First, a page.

Constellations (Miró)

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The Morning Star (from Constellations)
ArtistJoan Miró
Dimensions38 cm × 46 cm (15 in × 18 in)
LocationFundació Joan Miró, Barcelona

Constellations is a series of 23 small paintings on paper, initiated by Joan Miró in 1939 in Varengeville-sur-Mer and completed in 1941 between Mallorca and Mont-roig del Camp. The Fundació Joan Miró preserves a work of this series and The Morning Star, one of the most important pieces of the series.[1] The painter gave to his wife and she later donated to the Foundation.[1]


In August 1939, a month before the outbreak of the World War II, Miró, with his family escaped Paris and moved to Varengeville-sur-Mer, a small town in Normandy. This sentiment of escaping is clearly reflected in this series' harmonic and poetic production. At Varengeville-sur-Mer he painted the top ten works in the series which was later called Constellations, beginning with The Dawn and The Scale of Evasion.

After escaping from France, Miró continued the series of Constellations in Mallorca, creating a more complex group of ten more. The last three were created in 1941 in his ancestral home in Mont-roig del Camp. Whilst completing this series he began the first sketches of the Barcelona Series engravings, where he would repeat part of his imagery.

I felt a deep desire to flee. I shut myself deliberately. The night, music and the stars began to play a role in my painting.

— Joan Miró


This series is characterized by the shapes of stars, birds and women. Miró was making up his own mature language. The shapers are overlapping in different ways to create a specific colour space. This new idea was repeated constantly in the artist's work. Luckily the series are dated, allowing the sequence in chronological order.

The backgrounds of the works are all painted in soft tones, and the vast majority of works are full of intersecting black lines, with details painted in the primary colours. Miró used astral maps which were like representations of cosmic space.[2]

Joan Punyet, grandson of the artist, said in an interview at TV3:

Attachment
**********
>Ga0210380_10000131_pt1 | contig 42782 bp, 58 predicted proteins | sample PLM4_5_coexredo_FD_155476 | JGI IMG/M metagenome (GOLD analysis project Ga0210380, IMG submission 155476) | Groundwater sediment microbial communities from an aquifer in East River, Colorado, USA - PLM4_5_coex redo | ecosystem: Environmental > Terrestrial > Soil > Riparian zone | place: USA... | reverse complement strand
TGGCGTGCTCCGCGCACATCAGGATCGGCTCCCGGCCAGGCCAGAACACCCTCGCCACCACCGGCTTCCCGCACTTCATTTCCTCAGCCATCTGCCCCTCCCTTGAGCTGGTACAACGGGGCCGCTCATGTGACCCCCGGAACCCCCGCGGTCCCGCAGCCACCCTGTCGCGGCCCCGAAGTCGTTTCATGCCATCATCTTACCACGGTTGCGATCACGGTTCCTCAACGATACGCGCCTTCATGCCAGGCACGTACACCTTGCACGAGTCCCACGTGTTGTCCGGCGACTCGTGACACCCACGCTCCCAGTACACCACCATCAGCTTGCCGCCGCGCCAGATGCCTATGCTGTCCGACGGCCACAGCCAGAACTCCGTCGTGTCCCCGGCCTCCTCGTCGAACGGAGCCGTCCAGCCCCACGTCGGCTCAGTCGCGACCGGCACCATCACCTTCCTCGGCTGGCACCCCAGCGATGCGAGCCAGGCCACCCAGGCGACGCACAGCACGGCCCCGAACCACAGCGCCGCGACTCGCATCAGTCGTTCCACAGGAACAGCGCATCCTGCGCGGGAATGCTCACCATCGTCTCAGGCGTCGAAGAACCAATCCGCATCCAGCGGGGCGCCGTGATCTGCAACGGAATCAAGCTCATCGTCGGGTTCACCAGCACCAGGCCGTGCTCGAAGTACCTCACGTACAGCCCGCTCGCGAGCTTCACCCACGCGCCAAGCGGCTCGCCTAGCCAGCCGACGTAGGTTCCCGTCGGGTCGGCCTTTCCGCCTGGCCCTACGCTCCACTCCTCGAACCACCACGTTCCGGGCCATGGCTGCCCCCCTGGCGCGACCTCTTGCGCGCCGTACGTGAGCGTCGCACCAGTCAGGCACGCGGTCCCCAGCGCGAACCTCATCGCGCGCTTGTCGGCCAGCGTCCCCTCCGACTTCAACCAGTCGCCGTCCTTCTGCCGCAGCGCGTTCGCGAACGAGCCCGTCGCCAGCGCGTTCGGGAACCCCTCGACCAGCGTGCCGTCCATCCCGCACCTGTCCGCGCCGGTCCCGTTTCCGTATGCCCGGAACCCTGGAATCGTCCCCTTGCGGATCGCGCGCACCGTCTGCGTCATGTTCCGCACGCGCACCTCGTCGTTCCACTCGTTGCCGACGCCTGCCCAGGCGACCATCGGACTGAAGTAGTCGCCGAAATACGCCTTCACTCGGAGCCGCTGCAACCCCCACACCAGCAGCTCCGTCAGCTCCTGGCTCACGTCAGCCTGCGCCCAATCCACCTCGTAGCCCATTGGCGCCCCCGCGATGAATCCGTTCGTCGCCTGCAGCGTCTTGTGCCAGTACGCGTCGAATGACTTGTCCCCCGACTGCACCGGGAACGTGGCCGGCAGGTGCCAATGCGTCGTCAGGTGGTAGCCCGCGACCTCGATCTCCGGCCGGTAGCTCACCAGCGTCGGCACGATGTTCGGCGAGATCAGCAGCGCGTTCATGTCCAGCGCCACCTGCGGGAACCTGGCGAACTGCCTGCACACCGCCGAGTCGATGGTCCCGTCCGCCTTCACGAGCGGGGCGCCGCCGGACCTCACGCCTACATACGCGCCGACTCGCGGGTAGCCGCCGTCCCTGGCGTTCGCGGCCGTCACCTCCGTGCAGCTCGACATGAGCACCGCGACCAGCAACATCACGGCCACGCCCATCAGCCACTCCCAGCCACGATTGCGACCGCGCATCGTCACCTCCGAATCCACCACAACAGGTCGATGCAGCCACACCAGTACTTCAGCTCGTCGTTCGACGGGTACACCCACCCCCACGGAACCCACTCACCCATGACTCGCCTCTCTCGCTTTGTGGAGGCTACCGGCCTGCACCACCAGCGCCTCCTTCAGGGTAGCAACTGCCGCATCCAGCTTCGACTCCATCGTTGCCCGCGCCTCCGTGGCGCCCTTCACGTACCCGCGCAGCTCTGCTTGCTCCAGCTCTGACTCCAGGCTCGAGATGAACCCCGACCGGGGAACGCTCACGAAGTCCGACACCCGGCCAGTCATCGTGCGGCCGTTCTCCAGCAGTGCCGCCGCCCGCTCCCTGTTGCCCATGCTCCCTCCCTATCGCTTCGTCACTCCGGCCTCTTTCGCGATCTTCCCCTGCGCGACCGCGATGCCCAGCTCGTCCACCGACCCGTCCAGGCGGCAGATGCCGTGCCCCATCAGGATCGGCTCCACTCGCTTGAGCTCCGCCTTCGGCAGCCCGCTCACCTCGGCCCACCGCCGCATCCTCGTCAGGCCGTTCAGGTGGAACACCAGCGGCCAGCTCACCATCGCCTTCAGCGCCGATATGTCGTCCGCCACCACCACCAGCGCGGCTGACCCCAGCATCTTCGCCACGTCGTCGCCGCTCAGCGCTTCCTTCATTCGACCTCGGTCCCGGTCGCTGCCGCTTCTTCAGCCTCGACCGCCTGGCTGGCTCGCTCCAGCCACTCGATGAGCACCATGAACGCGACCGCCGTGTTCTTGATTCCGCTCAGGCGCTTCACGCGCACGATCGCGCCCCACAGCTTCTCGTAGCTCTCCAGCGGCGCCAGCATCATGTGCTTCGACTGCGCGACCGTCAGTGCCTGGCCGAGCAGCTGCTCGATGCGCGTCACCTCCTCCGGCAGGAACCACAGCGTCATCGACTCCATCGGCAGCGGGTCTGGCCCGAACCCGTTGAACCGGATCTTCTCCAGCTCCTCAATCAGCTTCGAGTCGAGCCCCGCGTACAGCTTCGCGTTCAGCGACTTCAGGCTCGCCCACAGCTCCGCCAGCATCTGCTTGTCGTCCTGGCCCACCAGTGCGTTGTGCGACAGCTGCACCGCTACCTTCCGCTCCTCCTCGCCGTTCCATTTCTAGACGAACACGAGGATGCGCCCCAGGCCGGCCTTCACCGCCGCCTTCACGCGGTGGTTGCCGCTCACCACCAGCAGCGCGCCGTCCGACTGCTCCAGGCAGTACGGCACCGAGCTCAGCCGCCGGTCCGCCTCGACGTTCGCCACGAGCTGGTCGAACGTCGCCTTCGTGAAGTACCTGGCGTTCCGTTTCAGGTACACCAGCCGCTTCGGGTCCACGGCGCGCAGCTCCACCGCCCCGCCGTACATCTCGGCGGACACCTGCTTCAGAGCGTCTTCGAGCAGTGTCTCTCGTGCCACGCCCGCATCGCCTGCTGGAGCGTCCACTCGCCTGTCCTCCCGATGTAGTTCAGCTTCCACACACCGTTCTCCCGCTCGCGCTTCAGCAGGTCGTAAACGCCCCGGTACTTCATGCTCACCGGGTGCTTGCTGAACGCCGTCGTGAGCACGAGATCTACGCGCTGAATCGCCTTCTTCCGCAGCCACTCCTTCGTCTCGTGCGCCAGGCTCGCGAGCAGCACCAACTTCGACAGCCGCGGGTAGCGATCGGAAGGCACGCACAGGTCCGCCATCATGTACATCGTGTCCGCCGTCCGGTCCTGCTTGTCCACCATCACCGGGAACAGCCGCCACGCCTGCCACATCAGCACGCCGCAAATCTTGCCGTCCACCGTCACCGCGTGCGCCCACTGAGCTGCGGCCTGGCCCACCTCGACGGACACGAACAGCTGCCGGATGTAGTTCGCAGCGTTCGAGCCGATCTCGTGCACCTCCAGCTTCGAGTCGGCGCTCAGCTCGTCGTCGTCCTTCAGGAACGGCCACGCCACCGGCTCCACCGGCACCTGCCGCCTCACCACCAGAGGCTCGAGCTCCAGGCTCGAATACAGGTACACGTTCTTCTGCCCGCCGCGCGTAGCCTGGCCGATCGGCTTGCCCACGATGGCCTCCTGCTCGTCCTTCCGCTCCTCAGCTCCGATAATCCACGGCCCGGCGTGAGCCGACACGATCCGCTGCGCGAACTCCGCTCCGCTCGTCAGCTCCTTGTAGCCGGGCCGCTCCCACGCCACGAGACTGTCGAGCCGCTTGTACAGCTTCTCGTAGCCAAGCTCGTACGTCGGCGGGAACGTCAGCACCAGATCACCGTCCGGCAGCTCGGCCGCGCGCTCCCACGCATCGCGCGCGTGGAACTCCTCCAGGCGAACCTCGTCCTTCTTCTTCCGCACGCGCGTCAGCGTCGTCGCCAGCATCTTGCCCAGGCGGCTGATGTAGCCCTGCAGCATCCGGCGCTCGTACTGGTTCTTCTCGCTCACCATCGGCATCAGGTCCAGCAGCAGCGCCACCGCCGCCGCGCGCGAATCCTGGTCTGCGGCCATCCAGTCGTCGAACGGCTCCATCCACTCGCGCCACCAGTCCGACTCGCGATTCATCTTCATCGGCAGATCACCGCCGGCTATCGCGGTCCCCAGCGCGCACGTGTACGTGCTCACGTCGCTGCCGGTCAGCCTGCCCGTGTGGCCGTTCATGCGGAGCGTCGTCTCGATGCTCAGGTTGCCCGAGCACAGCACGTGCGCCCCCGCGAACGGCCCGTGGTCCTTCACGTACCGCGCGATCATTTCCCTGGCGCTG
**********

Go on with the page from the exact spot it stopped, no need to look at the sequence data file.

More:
The Constellations are a sublime break. They are the way to the power. Towards the universe. They are a door to escape from a circumstantial war, from a genocide, from the brutality of nonsense. The Constellations are like saying: my only salvation in this world tragedy is the spirit, the soul that leads me to heaven. That brings me to the sublime. It is as if Miró was a nocturnal bird able to escape from the earth, leaving the sky, traveling across the sky, the stars, to the constellations, to capture them all with one hand, and draw back to earth them on a sheet of paper.

— John Punyet [3]


In 2002, American percussionist/composer Bobby Previte released the album The 23 Constellations of Joan Miró on Tzadik Records. Inspired by Miró's Constellations series, Previte composed a series of short pieces (none longer than about 3 minutes) to parallel the small size of Miró's paintings. Privete's compositions for an ensemble of up to ten musicians was described by critics as "unconventionally light, ethereal, and dreamlike".[4] Previte's compositions had their American performance debut in 2008 with an eight-piece ensemble conducted by Christian Muthspiel. Featuring readings of Miró's letters and diaries by David Patrick Kelly, the performance was reviewed in The New York Times, mostly positively, which noted that large projections of the paintings behind the musicians were helpful in underlining Previte's compositions: "Some of the gouaches feature a gridlike clutter of dots and dashes that seem to allude, if obliquely, to musical notation."[5] The performance was broadcast live on WYNC, which is available as a podcast.[6]


  1. ^ a b "Morning star". Fundació Joan Miró. Retrieved 2011-10-30.[permanent dead link] - Information about the work the Foundation website
  2. ^ Erben 2004: p.103
  3. ^ "Fragments of interview of Joan Punyet". El meu avi (in Catalan). TV3. Archived from the original on 2013-01-07. Retrieved 2011-10-30.
  4. ^
  5. ^
  6. ^

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